When will computers become more human? – Part 2: From Two Bits to Quantum and Neuromorphic Computing

As computers evolve in the 21st century, we will move from the silicon-based technology that dominates today to entirely new technologies. Two technologies that have seen considerable press are quantum computing and neuromorphic chips. Before we explain these two let’s review the 60 plus year evolution of the computer.

Current computers use chips made of silicon. The first computers were  mechanical devices used for astronomy, clock management, astrology and navigation. Often called analog computers they reached the height of sophistication as tools for military application in World War II. In 1944 mechanical-electronic hybrid computers appeared. But the ENIAC in 1947 represented the first truly electronic computer. ENIAC used arrays of vacuum tubes, occupied a whole building and generated a ton of heat.

The dominating logic of ENIAC and its mechanical predecessors was based on control gates. A gate was “open” or “on” or “closed” or “off.” Eventually these two states were translated into numeric values, binary digits or what we call bits. A bit could have one of two values, a 0 or a 1. Computer programs were constructed around this precise logic. A string of “0”s and “1”s in groups of 8 became binary code, the basis of modern software programs.

The ENIAC computer with its co-inventor, John W. Mauchly. Source: Bettmann/Corbis

The ENIAC computer with its co-inventor, John W. Mauchly. Source: Bettmann/Corbis

The adoption of silicon and the arrival of transistors in the mid 1950s  allowed the beginning of the miniaturization of the technology. Computers got smaller and used less energy because transistors didn’t need the same requirements as vacuum tubes. The development of the microchip, an integrated circuit containing transistors, resistors and capacitors  showed up in the mid 1960s.

The advent of the technology we know today, microprocessors, appeared in 1971. This was truly the dawn of the personal computer age, led by such pioneers as Gordon Moore, of Intel, who in his now often quoted “law” predicted that the number of transistors that could be placed on a microprocessor chip would double every two years. Moore’s Law has proven to be pretty accurate. The first microprocessor, the Intel 4004, contained 2,250 transistors. By the advent of the Pentium IV, in 2004, a single chip could contain 42 million transistors. Present day advanced silicon chips contain as many as a billion transistors. But the limits of silicon chip technology are being reached. As a result engineers are experimenting with new technologies including hybrid  chips that combine silicon with other materials.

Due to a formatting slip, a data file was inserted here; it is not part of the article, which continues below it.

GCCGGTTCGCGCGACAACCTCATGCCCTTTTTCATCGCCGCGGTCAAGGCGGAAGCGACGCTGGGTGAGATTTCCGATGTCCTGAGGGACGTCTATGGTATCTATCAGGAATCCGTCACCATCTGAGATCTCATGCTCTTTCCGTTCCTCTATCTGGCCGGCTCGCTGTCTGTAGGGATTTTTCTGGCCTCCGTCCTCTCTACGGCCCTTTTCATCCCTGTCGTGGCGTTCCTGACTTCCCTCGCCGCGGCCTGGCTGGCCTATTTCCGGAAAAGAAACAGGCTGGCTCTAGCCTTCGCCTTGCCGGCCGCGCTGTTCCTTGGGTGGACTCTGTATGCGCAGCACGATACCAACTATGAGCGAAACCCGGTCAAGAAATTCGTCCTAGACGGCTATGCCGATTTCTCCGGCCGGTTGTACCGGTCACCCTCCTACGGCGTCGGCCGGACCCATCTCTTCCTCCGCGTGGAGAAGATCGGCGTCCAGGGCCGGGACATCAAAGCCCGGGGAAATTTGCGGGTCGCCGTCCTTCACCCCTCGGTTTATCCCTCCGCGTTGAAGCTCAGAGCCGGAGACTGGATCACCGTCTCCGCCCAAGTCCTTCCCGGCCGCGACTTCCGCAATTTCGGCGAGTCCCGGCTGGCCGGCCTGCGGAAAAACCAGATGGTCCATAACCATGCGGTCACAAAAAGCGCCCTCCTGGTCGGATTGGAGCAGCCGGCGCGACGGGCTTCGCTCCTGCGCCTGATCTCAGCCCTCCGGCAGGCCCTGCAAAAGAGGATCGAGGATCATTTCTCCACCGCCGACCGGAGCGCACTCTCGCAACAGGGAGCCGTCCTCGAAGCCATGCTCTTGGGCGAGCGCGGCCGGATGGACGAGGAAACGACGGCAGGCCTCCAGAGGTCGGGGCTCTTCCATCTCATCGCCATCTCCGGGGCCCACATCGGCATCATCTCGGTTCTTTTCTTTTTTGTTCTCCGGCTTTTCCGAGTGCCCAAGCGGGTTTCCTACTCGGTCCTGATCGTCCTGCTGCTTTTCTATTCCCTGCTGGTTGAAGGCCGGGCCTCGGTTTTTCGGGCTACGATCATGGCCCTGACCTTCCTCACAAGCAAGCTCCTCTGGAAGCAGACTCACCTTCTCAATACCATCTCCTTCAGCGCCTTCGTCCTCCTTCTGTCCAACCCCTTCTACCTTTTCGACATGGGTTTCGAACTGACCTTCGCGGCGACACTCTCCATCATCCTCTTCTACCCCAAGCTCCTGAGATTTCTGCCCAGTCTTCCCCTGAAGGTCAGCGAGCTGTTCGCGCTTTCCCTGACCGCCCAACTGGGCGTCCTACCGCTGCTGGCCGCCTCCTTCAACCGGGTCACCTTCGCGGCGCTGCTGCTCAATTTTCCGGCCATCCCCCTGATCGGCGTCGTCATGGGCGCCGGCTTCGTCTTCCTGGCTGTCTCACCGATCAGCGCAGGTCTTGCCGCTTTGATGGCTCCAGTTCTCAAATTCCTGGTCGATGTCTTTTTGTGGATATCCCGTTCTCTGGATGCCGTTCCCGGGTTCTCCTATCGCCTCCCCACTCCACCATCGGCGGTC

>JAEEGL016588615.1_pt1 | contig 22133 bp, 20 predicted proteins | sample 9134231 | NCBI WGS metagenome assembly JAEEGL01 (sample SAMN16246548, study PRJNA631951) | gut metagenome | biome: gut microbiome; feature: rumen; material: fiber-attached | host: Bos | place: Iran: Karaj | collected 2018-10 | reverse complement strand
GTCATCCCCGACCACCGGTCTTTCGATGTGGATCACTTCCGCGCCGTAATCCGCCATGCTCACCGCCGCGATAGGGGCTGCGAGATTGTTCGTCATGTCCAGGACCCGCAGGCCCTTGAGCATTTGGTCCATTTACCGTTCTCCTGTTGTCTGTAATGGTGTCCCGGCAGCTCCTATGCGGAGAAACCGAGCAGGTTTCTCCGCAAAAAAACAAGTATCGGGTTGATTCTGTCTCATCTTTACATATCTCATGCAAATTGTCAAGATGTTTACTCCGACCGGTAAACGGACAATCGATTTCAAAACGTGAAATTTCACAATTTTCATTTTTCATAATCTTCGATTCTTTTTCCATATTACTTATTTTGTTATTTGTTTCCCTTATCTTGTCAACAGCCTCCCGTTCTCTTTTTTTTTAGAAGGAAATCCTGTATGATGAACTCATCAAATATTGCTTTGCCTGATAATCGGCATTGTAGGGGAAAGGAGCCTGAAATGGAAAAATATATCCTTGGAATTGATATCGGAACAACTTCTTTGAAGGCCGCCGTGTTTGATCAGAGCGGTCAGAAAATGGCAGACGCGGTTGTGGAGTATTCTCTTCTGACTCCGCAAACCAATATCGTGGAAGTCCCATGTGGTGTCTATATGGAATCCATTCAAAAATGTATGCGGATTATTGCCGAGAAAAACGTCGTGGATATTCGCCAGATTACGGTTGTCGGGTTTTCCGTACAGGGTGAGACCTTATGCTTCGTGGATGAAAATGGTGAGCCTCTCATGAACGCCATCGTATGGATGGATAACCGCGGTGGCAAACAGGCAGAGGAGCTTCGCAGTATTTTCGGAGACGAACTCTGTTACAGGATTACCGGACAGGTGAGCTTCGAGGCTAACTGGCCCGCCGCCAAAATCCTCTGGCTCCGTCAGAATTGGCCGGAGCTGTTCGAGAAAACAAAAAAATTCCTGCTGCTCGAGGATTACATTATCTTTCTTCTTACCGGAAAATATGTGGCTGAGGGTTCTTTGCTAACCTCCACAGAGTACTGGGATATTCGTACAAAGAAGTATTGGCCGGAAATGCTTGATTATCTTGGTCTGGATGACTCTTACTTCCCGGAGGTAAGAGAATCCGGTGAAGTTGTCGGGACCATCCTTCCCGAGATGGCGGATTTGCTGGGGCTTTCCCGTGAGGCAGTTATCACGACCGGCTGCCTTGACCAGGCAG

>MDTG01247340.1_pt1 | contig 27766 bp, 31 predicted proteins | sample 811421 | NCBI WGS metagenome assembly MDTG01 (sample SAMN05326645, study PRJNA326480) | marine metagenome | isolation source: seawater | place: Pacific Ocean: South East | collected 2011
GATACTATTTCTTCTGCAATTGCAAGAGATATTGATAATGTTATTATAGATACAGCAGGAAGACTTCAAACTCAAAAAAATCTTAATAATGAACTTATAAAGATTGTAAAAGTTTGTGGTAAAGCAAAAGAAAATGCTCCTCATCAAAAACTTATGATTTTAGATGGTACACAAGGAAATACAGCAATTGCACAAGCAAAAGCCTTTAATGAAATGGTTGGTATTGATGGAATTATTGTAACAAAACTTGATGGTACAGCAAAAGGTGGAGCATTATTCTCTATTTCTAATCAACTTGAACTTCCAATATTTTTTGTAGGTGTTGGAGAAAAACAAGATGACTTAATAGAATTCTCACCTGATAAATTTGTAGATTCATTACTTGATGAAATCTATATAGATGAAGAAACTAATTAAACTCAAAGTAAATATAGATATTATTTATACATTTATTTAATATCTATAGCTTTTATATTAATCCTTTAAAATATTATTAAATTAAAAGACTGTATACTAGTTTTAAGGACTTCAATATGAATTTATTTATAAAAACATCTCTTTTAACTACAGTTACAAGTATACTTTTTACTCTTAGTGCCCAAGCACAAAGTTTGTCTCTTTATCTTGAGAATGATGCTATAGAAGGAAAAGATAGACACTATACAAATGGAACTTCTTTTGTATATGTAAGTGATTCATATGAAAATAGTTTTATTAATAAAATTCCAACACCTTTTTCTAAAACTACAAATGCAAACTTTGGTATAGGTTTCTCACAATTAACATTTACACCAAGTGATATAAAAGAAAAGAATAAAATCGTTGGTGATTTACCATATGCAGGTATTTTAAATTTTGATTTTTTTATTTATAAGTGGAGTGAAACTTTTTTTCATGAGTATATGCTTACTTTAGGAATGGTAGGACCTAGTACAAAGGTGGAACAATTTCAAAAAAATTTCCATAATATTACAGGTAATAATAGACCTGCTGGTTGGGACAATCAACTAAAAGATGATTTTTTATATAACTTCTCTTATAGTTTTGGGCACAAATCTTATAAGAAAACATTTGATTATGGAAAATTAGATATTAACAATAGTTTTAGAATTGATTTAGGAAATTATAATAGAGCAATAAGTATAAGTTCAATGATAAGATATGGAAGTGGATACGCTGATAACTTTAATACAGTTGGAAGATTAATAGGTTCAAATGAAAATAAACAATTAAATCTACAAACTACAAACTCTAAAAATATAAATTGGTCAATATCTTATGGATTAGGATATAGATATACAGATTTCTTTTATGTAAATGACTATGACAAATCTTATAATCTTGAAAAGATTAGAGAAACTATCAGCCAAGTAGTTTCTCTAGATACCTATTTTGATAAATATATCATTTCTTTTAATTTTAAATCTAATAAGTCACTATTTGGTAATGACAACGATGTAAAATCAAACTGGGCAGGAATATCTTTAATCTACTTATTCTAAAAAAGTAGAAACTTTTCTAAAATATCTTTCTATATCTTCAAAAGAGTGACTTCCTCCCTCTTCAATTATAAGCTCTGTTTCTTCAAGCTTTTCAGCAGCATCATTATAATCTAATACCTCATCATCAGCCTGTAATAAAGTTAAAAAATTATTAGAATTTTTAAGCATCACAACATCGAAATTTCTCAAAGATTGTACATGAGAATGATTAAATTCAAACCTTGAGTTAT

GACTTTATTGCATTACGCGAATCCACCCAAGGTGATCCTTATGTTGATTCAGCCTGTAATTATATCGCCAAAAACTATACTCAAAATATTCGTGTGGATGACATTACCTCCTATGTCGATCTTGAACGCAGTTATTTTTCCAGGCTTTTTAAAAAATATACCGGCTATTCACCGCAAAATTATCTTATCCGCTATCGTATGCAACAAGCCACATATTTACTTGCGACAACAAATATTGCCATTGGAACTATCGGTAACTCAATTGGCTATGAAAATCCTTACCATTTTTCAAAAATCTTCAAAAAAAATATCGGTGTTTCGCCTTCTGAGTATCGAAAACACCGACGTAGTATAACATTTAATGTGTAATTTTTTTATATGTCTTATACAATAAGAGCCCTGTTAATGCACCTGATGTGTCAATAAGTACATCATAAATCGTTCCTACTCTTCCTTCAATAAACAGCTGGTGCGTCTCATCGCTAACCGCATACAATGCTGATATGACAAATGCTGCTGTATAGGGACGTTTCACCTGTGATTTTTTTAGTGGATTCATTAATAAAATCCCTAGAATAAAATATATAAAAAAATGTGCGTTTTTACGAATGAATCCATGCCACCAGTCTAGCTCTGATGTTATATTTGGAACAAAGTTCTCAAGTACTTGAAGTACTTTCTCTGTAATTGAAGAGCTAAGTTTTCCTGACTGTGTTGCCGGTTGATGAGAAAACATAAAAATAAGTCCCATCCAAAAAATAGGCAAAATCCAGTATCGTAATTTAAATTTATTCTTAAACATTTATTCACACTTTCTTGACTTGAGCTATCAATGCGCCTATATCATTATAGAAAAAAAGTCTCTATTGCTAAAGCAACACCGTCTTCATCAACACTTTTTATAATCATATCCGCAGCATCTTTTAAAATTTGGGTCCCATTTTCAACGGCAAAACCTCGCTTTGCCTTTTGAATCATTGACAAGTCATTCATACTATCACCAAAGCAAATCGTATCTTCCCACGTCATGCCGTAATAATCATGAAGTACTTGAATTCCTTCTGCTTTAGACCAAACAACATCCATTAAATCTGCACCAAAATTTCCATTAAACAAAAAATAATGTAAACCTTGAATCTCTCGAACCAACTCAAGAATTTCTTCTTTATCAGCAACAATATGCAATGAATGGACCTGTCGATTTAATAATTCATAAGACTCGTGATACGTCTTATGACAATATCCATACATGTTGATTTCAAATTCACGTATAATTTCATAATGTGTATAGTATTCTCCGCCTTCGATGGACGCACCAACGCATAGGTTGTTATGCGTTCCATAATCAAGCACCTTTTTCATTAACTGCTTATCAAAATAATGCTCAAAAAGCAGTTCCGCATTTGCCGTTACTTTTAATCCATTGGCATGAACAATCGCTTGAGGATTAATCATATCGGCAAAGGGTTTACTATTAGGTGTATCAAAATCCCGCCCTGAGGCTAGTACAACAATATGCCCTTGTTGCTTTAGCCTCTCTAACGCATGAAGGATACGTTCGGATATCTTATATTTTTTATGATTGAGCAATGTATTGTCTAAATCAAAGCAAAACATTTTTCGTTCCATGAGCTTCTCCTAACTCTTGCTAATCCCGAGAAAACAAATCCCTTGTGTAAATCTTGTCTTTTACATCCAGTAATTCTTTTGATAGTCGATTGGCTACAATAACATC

At the same time as chip technology is evolving, our bit based computer programming tradition is being challenged. Instead of computer information being written in binary codes, we are seeing experiments that are pushing us closer and closer to human-like thinking.  This is where quantum computing and neuromorphic chip technology enter the picture.

Whereas binary logic is built on bits with values of “0” or “1,” quantum computing represents information as quantum bits, or qubits. A qubit can represent a “0” and “1” . This is called quantum superposition, the simultaneous representation of different informational states encompassing values of 0, 1 and all the possible values in between. Quantum computers, unlike the computers that we know and use every day, uses transmitting technologies at the atomic and subatomic level including photons, and electrons to transmit qubits. So a quantum computing platform can be very tiny and its power requirements can be miniscule.